According to Dr Drew Berry, the public has “a huge appetite for science”, but scientific research is often “buried in language” filled with jargon, making it difficult for the lay audience to comprehend the complexities of cell biology. Dr Berry rose to this challenge of accessibility by combining science with art and animation to reveal the microscopic processes that occur inside our bodies.
As a high school student, Dr Berry “watched too much television” and loved science documentaries. After hearing about Calypso, a former British Royal Navy minesweeper that was converted into a research vessel by Jacques-Yves Cousteau for diving, filming and oceanographic research, Dr Berry wanted to travel around the world as a marine biologist. He quickly signed up to be a rescue diver and began studying marine biology at the University of Melbourne, where he was introduced to cell biology. There, Professor Jeremy Pickett-Heaps showed him cells under the microscope that looked like liquid gold along with videos of how the individual cells interact and move, and he became fascinated by them.
At the same time as being “surprised and inspired by microscopy,” Dr Berry was fascinated by the development of technology. He wrote his PhD thesis on the Amiga 500 in 1987, a computer that was ahead of its time back then, especially in terms of its graphics – vital for someone who has always played video games for the graphics rather than the gameplay! Alongside his studies, he created animations of human cells for children’s education purposes.
Dr Berry later switched careers to advertising, where he learned to use Photoshop, and in 1995 he combined his hobby in graphic design with cell biology to begin work as a biomedical animator at the Walter and Eliza Hall Institute (WEHI). In this role, he combs scientific literature and weaves it into a story with comprehensible language and visuals.
As an animator, most of Dr Berry’s days are spent reading scientific literature and going on long walks to think about what he reads while his computer runs tasks. There is a great deal of data on cellular processes, however the full story is often scattered among multiple studies and papers (i.e. all the details of one machine complex may be comprised of multiple proteins that work together, and each is described individually). Dr Berry therefore has to piece the jigsaw puzzle together to show the big picture while keeping the smaller details accurate. He also has to make artistic choices that may not always reflect the science of what’s going on. Colour is not relevant at the cellular and molecular levels; but he uses it in his animations to evoke moods and emotions, allowing him to better engage his audiences and also make it easier to distinguish between different components and processes of a cell.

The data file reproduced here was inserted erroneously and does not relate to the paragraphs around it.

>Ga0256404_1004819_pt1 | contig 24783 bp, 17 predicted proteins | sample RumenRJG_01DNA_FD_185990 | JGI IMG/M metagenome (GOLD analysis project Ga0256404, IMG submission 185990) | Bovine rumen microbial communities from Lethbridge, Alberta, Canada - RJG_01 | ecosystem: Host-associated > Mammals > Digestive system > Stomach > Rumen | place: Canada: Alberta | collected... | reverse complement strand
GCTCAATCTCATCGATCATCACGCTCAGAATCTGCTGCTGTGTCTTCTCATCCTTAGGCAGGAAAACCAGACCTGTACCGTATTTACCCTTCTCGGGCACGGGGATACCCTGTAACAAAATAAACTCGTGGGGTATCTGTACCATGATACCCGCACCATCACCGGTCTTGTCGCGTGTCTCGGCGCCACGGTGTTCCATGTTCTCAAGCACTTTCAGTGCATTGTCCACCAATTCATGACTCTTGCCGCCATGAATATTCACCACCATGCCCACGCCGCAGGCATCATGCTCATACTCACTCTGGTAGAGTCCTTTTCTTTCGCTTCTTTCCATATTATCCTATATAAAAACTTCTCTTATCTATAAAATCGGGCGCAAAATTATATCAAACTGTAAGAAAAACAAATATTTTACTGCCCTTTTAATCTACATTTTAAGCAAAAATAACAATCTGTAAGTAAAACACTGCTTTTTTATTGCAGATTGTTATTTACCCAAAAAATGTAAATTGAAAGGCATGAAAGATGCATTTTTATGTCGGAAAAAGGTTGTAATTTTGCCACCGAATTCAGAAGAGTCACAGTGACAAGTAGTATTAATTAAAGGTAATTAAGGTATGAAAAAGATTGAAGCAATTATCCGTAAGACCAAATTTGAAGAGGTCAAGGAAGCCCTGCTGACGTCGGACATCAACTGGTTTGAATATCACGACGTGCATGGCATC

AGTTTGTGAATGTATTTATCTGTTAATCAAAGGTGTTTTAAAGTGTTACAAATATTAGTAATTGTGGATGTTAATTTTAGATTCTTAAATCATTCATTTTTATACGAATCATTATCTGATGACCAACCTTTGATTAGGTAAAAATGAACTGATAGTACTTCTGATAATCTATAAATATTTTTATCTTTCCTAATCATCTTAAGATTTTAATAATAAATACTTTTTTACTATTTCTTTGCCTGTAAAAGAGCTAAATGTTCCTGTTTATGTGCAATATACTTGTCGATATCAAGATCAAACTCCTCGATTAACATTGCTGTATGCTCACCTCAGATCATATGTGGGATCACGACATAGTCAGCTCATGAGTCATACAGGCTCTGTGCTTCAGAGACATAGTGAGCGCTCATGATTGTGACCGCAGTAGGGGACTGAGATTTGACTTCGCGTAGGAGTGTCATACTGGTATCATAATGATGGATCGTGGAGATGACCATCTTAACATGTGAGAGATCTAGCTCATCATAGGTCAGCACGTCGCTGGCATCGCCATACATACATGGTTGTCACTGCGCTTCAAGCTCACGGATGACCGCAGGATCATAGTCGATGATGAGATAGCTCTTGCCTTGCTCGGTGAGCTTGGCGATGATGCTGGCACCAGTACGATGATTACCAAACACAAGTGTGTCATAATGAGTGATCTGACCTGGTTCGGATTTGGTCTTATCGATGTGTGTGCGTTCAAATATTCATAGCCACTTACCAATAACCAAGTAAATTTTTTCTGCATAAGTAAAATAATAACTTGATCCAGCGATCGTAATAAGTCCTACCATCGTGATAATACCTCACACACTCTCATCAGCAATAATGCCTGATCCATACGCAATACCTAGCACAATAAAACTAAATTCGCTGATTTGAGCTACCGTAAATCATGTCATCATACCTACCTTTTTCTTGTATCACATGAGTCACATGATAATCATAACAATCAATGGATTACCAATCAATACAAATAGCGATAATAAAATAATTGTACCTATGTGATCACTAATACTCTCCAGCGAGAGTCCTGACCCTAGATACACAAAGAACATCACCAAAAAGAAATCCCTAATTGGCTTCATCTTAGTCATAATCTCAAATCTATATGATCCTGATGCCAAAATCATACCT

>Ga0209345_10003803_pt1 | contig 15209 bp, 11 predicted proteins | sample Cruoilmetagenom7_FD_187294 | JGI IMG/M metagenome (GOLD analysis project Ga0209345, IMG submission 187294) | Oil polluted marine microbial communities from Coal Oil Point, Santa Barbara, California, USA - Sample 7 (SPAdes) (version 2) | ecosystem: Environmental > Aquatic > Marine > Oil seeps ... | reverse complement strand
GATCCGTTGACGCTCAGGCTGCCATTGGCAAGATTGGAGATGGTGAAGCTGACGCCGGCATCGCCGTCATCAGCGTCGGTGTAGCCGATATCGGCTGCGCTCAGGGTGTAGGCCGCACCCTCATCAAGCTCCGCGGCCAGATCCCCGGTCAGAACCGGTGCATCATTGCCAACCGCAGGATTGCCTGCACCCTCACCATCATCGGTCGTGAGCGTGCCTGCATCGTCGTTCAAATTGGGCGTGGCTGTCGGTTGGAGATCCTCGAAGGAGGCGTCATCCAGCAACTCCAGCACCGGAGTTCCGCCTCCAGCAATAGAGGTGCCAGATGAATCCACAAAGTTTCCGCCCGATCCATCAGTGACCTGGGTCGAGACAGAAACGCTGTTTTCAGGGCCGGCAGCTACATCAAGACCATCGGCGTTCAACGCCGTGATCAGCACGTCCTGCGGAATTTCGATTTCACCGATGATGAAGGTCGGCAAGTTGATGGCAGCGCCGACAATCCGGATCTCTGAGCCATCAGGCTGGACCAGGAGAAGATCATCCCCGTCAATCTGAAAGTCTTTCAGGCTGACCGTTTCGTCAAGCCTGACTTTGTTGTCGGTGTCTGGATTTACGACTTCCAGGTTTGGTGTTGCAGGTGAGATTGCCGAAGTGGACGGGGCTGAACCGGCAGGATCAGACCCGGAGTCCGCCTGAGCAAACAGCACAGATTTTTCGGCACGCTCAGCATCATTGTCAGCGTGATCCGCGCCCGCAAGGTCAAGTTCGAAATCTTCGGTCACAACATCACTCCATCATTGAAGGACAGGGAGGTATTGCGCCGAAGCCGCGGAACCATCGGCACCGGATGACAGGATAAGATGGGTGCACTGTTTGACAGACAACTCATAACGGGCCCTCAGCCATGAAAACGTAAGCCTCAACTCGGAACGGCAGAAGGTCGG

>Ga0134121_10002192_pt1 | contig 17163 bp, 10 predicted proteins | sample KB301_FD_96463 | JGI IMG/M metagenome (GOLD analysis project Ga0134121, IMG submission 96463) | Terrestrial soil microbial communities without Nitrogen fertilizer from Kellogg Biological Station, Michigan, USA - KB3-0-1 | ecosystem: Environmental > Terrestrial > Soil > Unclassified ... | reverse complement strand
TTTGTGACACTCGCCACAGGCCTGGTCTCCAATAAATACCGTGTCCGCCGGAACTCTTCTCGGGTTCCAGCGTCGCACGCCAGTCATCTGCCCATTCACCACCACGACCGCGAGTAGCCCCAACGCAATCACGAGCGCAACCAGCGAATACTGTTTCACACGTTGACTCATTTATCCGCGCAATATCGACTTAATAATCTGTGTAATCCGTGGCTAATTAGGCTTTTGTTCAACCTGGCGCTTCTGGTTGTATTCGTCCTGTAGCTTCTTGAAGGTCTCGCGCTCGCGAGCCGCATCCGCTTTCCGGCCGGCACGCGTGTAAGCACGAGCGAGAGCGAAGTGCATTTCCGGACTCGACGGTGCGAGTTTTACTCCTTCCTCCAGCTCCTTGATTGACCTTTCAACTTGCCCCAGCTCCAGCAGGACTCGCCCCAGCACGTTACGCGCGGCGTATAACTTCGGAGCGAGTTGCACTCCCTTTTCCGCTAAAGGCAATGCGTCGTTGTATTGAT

Cell division and DNA replication are complex processes that involve multiple proteins to form cellular machinery. DNA exists as a double helix structure composed of two complementary strands (i.e. the two strands match and the sequence of one determines the other). During replication, the helix structure is unzipped and unwound so that each individual strand serves as a template for the production of its counterpart. In this still from his animation of the “DNA Replisome,” multiple enzymes (proteins) come together, each with a different role: one unwinds the double helix (helicase), one builds the new strands (DNA polymerase), and another joins newly-made DNA fragments together (DNA ligase). To see how DNA is stored in cells and replicated, you can view his animation here:
Once the cell has produced two identical replicas of its DNA, it can divide into two identical cells, the first step of which is prophase. During prophase, DNA content (chromatin) condenses, to become increasingly compact (making it visible under the microscope at this stage) and a structure called the mitotic spindle starts to form. The mitotic spindle is comprised of long microtubule proteins that form at opposite ends of cell to help separate the two identical copies of DNA so that it divides equally between the two new cells formed. Dr Berry has studied how proteins “step along” along the microtubules in great detail and is exploring their dynamics to determine how it works as a “signal broadcasting system”.
Several of Dr Berry’s recent projects include WEHI’s Illuminarium, a revolving LED-light installation spanning six-stories that displays images featuring the latest medical research at dusk and dawn, animating human/alien hybrid DNA for Keanu Reeves in the film The Day the Earth Stood Still, and an animated video of Bjork’s cells and tissues to accompany her song Hollow (a dream come true as someone who had a crush on her as a teenager!). His works have travelled the globe, having made appearances in the Guggenheim Museum and Centre Pompidou, and his animations depicting molecular processes such as DNA replication and DNA transcription, have toured many a school classroom and university lecture theatre as a popular learning tool.
Most of Dr Berry’s products are aimed at high school students, but his audiences now extend far beyond as he continues to undertake science outreach. His works have travelled to various museum exhibits and galleries. In 2014, he worked with a team to create the E.O. Wilson’s Life on Earth biology e-textbook, which can be downloaded for free. This interactive high school textbook has revolutionised students’ learning experience. It includes narratives and image libraries for students to zoom in, zoom out, and rotate for a more hands-on learning experience. His ultimate dream is to see students exploring cells with virtual reality and augmented reality in the classroom using their mobile phones. He believes that science should be accessible and that it should be shared, driving him to create these vibrant and informative animations that are now displayed around the world.